Photo by Deanna Kim
Kicking off the show with a song titled “Blind Sighted Faith,” the band onstage was an instant hit at the University of California, Santa Barbara’s Student Appreciation Event on April 26. The annual concert took place at noon and was held by the Arts & Lectures program.
During the show, I could hear people murmuring excitedly, asking who the guys on stage were and what the name of the band was.
They are The Dunwells.
To elaborate, The Dunwells are a British folk-rock group from Leeds, England, and have been on the rise since their formation in 2009. The band consists of five members, who all sing vocals: two brothers—Joseph Dunwell, who sings lead vocals and plays the guitar, and David Dunwell, who plays the guitar, piano, and banjo; their childhood friend Johnny Lamb, who plays the drums; Lamb’s cousin, Rob Clayton, who plays the bass guitar; and David Hanson, who plays lead guitar and pedal steel.
Touring the United States and United Kingdom, The Dunwells have performed at Austin City Limits, Red Rocks, Lollapalooza, and The Tonight Show with Jay Leno. They have also opened for Mumford and Sons, whom they are often compared to. However, The Dunwells experiment with electro-acoustic sounds rather than only organic music, and Joseph’s voice, while still remaining folksy, sounds cleaner and more fitting for alternative rock, bringing to mind the lead singer Anthony Followill of Kings of Leon. The Dunwells also show their roots in Americana, country, alternative rock and Celtic rather than in straight indie-folk, giving them a sound that differs from other folk groups like Mumford and Sons and Fleet Foxes.
“As an individual, I am inspired by artists like Glens Hansard and Damien Rice,” said Joseph. “I recently got the new Imagine Dragons album, which is awesome. We’ve got such different influences; our sounds really come from that rock music.”
Joseph’s sharp and distinct voice seemed limitless as he sang a long falsetto during the concert, eliciting chuckles from his brother and cheers from the crowd.
But Joseph is not the only band member who has the ability to sing. The other band members are all blessed with a pair of apt lungs and a pair of discerning ears that aid their harmonizations, a praised characteristic of The Dunwells. The layering of their varying pitches during the show melted into a sound that swept through Storke Tower, and the initial crowd of few grew significantly. Students passing by would stop and listen, until they had to move on to their next appointments.
“I liked their Celtic and country mix…their guitars, drum beat, rhythm, and stamping of it,” said Imogen Faris, a third-year foreign exchange student from London, England, who is majoring in English literature.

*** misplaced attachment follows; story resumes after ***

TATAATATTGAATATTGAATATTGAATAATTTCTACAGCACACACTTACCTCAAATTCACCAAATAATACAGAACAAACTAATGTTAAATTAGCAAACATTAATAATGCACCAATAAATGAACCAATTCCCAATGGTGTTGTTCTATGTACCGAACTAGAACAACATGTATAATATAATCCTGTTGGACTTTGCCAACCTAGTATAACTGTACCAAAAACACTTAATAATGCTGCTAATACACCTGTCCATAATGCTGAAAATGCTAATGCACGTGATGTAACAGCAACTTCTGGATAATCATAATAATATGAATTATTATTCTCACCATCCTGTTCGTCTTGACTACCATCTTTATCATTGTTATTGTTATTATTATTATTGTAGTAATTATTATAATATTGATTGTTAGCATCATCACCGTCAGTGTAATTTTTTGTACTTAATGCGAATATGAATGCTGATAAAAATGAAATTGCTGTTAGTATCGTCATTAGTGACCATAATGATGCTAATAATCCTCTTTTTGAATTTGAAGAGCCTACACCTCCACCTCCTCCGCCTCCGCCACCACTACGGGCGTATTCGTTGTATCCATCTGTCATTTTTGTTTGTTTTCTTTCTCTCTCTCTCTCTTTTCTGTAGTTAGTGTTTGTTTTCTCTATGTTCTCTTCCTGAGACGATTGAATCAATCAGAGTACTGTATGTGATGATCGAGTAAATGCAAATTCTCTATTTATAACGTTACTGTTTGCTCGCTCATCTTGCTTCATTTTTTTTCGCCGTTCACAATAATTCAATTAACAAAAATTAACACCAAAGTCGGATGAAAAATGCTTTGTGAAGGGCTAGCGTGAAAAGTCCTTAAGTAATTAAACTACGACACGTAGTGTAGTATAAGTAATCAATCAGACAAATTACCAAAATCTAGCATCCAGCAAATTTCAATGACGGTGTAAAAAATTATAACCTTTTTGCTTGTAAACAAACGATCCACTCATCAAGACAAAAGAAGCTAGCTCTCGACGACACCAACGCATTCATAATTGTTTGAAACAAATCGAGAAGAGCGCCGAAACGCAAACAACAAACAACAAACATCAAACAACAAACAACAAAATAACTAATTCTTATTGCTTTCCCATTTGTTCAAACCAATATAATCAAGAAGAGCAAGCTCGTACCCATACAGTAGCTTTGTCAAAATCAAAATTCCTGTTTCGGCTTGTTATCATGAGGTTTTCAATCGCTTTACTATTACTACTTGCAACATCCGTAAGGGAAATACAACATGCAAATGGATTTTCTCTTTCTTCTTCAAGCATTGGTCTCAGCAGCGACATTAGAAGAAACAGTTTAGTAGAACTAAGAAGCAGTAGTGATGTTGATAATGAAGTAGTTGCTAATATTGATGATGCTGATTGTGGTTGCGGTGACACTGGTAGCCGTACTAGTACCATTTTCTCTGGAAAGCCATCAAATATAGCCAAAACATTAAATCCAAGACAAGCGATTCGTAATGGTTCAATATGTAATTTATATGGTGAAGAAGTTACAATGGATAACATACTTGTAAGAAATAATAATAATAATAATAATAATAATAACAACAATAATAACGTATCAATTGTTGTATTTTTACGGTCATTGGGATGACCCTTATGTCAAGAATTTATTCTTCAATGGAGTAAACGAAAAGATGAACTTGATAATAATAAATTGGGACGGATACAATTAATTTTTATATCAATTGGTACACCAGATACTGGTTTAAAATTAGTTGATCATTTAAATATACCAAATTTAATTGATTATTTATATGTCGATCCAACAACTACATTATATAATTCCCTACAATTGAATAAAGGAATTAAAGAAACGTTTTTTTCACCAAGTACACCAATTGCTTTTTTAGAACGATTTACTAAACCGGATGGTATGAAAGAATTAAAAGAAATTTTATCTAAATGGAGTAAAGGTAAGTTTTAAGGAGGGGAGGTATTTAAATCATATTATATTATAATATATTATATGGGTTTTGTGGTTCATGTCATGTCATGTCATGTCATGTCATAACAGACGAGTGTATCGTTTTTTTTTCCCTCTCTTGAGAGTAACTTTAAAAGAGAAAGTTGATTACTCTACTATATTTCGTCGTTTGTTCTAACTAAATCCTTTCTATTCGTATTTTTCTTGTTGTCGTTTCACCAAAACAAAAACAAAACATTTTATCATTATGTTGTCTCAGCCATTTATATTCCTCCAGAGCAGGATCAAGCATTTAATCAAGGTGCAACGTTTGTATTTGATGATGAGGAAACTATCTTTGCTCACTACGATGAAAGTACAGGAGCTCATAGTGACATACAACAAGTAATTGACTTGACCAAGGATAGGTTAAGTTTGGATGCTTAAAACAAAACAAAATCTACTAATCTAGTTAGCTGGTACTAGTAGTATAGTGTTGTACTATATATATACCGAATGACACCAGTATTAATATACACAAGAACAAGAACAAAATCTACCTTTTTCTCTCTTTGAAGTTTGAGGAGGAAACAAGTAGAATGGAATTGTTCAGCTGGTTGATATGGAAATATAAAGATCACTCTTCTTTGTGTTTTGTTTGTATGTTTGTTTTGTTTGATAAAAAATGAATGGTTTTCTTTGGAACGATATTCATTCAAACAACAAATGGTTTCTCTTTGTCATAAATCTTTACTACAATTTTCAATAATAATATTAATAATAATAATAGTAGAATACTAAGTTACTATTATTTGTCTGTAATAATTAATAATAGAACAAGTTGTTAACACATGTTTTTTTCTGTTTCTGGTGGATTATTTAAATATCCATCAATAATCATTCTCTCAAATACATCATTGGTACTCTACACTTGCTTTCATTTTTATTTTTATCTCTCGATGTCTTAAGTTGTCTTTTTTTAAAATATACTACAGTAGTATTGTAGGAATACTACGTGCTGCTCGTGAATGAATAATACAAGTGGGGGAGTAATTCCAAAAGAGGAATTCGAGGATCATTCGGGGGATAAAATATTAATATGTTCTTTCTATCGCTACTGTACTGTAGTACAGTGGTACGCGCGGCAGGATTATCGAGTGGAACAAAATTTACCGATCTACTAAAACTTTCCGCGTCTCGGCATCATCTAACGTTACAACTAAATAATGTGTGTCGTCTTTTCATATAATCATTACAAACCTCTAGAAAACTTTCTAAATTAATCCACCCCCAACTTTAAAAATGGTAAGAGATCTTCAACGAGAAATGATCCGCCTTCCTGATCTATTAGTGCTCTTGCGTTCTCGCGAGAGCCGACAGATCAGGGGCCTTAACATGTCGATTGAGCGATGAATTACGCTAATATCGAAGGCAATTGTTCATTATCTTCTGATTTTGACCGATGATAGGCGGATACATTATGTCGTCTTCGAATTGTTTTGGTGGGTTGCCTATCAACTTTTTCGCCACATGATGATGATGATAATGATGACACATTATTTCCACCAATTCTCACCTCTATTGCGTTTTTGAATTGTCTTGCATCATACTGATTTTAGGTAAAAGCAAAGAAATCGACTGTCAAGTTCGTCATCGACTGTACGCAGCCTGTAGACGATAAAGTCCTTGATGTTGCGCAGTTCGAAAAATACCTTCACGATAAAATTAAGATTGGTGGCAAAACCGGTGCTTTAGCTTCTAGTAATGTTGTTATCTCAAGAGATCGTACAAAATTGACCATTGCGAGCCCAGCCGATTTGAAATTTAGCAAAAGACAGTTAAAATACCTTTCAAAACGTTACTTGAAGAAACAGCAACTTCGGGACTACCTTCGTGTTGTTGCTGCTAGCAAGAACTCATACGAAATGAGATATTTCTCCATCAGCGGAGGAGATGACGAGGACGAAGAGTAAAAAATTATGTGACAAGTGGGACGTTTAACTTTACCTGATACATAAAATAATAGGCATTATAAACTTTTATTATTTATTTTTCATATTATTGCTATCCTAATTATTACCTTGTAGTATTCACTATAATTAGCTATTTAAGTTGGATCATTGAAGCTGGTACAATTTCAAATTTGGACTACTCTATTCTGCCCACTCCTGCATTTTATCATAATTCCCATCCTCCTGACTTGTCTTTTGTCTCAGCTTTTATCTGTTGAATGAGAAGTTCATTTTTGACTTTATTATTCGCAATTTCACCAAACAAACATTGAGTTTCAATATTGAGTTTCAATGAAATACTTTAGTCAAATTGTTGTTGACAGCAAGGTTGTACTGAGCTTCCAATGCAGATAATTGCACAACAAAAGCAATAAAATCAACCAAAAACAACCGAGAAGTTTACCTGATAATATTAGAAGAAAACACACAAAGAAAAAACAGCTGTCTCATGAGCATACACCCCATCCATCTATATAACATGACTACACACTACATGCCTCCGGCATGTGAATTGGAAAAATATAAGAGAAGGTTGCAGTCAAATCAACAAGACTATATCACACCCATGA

The Dunwells performed songs from their debut album, “Blind Sighted Faith,” which was released on Feb. 14, 2012 and produced by John Porter, the nine-time Grammy winner who has produced for artists like The Smiths, Los Lonely Boys and Ryan Adams.
“The whole ‘Blind Sighted Faith’ is nothing religious at all, just to believe in what you’re actually doing,” said Joseph. “At the time we were struggling musicians, and in some ways I’d say we still are, but there is still a path—somewhere. We don’t know where that’s going, but at the time I wrote the song [‘Blind Sighted Faith’], we didn’t know which direction the band was going in, but we knew it was keeping on. So that’s the whole ‘blind sighted faith.’ Just keep going. No matter what you end up doing, as long as you believe in what you’re doing.”
Along with “Blind Sighted Faith,” The Dunwells performed “Elizabeth,” which reached number 31 on the UK Indie Charts, and “So Beautiful,” amongst other songs.
Previews from their upcoming EP, scheduled to be released in the UK by September, were also performed, including acoustic versions of songs from their debut album and their cover of electronica, alternative-indie artist Imogen Heap’s “Hide and Seek.”
The Dunwells’ acclaimed harmonizing skill was especially noticeable in this acoustic cover, and unlike R&B Jason Derulo’s pop rendition of this song, The Dunwells’ cover transformed the already folktronica sound of “Hide and Seek” into a sweet but soulfully sad love song. Joseph’s vocals delivered rich overtones that gave the song a mournful, rustic twist.
The Dunwells were given an encore, and they happily performed another song for the eager crowd.
“I arrived at the end, the last few songs, but I think they are pretty good,” said fourth-year sociology major Ana Mendez, an exchange student from Spain. “It’s nice to hear people coming from far away.”